The Black Death was the beginning of the second plague pandemic. The plague created religious, social and economic upheavals, with profound effects on the course of European history. it occurred between 1346-1353. It was the second natural disaster to strike Europe during late Middle ages, because it was a bubonic plague pandemic that caused the death of almost the 60% of the european population.
The origin of the Black Death is disputed. The pandemic originated either in Central Asia or East Asia but its first definitive appearance was in Crimea in 1347. From Crimea, it was most likely carried by fleas living on the black rats that travelled on Genoese ships, spreading through the Mediterranean Basin and reaching Africa, Western Asia and the rest of Europe via Constantinople, Sicily and the Italian Peninsula. There is evidence that once it came ashore, the Black Death mainly spread person-to-person as pneumonic plague, thus explaining the quick inland spread of the epidemic, which was faster than would be expected if the primary vector was rat fleas causing bubonic plague.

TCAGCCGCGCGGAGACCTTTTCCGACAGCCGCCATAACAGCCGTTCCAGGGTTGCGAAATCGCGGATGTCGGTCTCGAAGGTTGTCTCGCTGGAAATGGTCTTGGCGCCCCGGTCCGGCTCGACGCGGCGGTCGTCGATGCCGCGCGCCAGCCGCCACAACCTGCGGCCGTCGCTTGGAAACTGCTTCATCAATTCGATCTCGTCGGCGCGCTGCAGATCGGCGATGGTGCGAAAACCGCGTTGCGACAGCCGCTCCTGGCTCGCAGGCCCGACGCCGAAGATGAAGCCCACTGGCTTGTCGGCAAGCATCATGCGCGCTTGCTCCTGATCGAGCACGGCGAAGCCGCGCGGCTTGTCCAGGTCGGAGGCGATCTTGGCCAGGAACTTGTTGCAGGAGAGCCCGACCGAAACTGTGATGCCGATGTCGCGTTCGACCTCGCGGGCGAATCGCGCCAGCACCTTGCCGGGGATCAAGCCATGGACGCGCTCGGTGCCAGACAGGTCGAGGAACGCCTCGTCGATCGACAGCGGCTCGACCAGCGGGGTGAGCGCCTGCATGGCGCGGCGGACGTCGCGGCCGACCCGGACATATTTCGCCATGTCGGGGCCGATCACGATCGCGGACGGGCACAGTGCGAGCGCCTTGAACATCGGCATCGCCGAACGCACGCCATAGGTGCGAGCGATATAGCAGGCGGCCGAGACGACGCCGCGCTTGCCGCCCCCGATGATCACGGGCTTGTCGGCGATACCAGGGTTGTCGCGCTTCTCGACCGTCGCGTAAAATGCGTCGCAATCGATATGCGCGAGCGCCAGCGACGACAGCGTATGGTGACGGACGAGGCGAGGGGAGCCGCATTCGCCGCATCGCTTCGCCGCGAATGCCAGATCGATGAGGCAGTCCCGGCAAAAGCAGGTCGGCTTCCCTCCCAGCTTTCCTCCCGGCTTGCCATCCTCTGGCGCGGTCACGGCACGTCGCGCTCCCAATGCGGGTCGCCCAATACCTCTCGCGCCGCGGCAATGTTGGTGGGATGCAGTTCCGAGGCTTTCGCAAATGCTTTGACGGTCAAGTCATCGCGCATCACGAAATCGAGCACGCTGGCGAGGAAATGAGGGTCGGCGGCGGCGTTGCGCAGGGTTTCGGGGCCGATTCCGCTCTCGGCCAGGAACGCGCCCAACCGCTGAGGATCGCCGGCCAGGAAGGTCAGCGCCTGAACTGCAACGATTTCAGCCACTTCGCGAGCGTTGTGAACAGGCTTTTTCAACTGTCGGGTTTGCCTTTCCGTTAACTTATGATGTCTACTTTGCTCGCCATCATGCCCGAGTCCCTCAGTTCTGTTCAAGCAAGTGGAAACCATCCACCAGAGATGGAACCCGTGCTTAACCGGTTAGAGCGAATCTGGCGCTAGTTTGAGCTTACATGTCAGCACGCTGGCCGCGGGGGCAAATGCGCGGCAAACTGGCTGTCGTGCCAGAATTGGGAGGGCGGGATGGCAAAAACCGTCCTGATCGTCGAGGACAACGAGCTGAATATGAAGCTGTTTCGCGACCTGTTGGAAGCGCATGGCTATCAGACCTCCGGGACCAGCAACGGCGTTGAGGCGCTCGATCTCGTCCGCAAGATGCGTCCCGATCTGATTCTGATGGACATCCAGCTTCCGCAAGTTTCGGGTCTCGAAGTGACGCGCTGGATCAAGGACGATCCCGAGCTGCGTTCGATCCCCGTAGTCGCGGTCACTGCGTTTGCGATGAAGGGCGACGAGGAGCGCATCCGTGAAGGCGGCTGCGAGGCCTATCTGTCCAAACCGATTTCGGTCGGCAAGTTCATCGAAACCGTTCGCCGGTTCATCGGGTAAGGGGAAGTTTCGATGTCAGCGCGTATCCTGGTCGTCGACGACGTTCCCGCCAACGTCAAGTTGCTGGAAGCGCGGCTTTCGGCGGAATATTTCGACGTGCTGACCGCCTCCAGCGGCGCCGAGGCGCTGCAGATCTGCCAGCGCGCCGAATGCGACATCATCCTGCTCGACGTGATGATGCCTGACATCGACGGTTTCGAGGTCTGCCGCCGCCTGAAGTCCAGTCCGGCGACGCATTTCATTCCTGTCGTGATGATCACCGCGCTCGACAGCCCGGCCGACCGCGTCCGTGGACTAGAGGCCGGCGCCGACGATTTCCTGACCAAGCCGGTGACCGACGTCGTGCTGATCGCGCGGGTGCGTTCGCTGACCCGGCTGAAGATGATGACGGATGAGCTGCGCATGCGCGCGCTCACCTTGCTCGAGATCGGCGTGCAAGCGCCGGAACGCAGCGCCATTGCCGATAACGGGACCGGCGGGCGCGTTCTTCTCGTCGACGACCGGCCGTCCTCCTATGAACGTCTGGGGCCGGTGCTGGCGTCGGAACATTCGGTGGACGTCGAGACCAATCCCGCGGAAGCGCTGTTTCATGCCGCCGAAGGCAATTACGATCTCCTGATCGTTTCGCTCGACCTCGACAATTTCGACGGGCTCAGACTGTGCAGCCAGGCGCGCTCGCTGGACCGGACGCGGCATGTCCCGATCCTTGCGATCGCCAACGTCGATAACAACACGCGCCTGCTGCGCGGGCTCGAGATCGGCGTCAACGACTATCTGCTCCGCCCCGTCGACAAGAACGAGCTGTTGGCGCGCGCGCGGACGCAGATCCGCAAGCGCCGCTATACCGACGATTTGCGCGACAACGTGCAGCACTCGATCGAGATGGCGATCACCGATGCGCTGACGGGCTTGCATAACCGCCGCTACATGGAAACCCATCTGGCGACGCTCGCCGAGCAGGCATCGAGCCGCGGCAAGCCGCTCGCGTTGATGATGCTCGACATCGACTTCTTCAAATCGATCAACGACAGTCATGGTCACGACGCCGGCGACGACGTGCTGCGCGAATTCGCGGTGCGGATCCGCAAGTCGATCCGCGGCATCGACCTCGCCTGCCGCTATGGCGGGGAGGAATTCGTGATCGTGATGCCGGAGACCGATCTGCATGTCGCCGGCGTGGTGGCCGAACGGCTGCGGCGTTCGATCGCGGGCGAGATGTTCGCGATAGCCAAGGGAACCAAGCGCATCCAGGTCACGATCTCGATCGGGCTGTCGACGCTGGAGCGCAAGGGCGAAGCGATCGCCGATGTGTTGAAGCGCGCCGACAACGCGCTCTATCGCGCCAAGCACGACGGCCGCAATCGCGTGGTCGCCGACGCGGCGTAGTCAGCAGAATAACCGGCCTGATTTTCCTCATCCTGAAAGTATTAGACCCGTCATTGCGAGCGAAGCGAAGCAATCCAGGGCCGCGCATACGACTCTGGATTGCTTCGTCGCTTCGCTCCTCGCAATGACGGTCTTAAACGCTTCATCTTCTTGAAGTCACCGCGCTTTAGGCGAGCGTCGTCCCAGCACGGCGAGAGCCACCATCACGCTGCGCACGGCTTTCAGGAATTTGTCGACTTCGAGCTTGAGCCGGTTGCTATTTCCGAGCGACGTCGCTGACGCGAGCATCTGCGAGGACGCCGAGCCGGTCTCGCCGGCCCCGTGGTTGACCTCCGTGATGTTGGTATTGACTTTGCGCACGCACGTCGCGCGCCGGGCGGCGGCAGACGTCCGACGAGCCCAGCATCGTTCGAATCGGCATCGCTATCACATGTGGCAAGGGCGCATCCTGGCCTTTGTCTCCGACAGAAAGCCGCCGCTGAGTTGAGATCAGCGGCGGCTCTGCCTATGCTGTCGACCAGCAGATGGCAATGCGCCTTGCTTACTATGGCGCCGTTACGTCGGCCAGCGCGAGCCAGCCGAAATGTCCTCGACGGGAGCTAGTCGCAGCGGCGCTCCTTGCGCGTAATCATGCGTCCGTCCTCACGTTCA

The Black Death was the second great natural disaster to strike Europe during the Late Middle Ages (the first one being the Great Famine of 1315–1317) and is estimated to have killed 30 percent to 60 percent of the European population, as well as about one-third of the population of the Middle East. The plague might have reduced the world population from c. 475 million to 350–375 million in the 14th century There were further outbreaks throughout the Late Middle Ages and, with other contributing factors (the Crisis of the Late Middle Ages), the European population did not regain its level in 1300 until 1500. Outbreaks of the plague recurred around the world until the early 19th century.
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